U.S. News & World Report Best Hospitals List Shifts Methodology
Consumers, payers and providers have yet another tool to rank hospital quality with the updated edition of U.S. News & World Report's Best Hospitals List released Tuesday.
This 23rd edition lists 732 of the nation's 4,800 hospitals, and upsets Johns Hopkins Hospital in Baltimore, which has held the number one slot for 21 years, into second place. In its place is Massachusetts General Hospital.
This year, according to magazine spokesman Ben Harder, the magazine's algorithm for determining the score gives less weight to a hospital's reputation. Instead, more weight is given to hospital data that is publicly available and less subjective, such as information collected by the Centers for Medicare & Medicaid Services.
"Taking some of the juice out of the high reputational scores gives hospitals with solid clinical data more opportunity to show consumers how well they perform," the magazine explains in an article in this issue. "Reputation will still count as 32.5% of a hospital's overall score, but the modification will have the effect of shrinking the range of reputational scores, reducing the distance between hospitals."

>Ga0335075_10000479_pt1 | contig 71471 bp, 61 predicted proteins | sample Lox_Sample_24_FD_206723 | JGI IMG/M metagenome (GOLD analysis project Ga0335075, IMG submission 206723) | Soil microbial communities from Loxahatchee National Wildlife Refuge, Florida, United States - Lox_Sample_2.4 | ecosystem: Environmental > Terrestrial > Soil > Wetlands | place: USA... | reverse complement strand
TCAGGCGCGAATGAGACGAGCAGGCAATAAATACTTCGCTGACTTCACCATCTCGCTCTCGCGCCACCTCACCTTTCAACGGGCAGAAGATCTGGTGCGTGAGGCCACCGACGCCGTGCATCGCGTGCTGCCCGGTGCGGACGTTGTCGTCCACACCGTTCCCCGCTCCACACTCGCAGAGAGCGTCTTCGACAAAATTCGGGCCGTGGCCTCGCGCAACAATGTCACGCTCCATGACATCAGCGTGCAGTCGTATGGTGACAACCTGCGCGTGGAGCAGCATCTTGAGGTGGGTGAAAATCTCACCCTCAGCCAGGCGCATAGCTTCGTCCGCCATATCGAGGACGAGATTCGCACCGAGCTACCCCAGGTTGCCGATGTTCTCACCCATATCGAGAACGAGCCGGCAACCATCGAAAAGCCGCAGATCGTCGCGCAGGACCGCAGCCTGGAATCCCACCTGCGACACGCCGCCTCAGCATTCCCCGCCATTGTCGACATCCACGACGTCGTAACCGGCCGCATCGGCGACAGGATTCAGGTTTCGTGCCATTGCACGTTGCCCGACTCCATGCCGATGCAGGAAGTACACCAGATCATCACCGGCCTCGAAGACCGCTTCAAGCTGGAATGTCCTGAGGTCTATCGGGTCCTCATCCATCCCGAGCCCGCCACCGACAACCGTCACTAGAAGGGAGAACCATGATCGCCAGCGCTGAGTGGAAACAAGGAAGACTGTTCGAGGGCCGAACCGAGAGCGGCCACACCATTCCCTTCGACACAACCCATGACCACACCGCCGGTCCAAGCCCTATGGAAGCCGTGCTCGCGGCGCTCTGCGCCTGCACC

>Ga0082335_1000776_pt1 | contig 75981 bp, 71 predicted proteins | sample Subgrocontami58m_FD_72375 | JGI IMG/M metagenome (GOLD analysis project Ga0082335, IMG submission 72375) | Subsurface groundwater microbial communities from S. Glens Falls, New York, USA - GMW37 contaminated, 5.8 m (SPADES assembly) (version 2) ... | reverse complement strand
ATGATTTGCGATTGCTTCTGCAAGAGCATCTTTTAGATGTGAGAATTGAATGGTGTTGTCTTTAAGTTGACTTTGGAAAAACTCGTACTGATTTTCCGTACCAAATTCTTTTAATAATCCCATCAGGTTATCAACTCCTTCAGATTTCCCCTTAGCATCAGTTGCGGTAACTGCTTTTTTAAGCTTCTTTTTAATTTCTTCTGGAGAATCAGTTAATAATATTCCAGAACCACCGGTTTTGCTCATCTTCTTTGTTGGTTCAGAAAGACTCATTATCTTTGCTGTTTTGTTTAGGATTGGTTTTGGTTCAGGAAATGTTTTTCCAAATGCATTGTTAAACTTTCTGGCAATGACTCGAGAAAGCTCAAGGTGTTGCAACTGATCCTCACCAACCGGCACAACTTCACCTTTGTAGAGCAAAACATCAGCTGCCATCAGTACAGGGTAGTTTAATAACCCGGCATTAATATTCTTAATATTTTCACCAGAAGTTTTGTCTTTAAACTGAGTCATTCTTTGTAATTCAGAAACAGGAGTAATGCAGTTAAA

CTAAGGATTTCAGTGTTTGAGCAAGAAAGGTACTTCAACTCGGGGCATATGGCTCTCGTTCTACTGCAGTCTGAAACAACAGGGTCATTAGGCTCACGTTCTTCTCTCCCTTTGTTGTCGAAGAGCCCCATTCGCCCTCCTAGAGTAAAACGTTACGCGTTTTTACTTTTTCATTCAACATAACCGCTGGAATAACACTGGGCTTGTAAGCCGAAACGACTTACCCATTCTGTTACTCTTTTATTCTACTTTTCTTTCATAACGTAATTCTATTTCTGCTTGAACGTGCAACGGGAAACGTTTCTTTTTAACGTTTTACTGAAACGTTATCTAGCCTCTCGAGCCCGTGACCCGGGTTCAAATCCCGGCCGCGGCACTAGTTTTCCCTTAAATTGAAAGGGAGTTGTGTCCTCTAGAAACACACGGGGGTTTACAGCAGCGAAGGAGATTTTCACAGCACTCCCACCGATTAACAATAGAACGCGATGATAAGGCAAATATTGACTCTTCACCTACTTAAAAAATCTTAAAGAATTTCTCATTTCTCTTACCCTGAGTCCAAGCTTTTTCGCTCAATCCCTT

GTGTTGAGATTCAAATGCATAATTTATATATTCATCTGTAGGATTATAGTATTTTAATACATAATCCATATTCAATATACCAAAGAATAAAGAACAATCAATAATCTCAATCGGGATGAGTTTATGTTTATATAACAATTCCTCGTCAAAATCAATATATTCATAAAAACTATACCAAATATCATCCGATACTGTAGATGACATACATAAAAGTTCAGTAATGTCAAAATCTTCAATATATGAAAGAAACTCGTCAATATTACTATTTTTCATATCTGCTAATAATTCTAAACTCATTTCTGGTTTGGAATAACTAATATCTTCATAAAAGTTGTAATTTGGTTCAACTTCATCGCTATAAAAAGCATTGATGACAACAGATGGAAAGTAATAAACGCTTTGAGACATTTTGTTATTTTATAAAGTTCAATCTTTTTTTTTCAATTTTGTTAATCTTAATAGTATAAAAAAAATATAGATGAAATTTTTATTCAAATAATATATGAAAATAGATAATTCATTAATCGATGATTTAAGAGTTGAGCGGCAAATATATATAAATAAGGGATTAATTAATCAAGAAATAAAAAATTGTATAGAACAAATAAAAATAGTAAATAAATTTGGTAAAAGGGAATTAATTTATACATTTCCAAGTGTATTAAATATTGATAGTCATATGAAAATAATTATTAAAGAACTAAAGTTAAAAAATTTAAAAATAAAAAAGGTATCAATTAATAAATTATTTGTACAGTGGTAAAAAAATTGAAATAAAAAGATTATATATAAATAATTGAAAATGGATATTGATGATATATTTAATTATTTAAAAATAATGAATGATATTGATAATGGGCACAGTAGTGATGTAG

- As Medicare Advantage Cuts Loom, Disagreement Over Program's Stability
- Doctors Feel Pressure to Accept Risk-based Reimbursement
- Surgical Checklists Unused in 10% of Hospitals, CMS Data Shows
- Centralizing the Revenue Cycle Protects the Bottom Line
- A Fresh Look at End-of-Life Care
- CA Fines 8 Hospitals for Medical Errors
- 3 in 4 Patients Want E-mail Consultations
- Heart Attack Patient Costs Skyrocket Beyond 30 Days
- ACGME Chief Sees 'Huge' Risk of Error in Proposed Assistant Physician Licensure
- 3 Insider Tips on Cutting Costs without Strangling Growth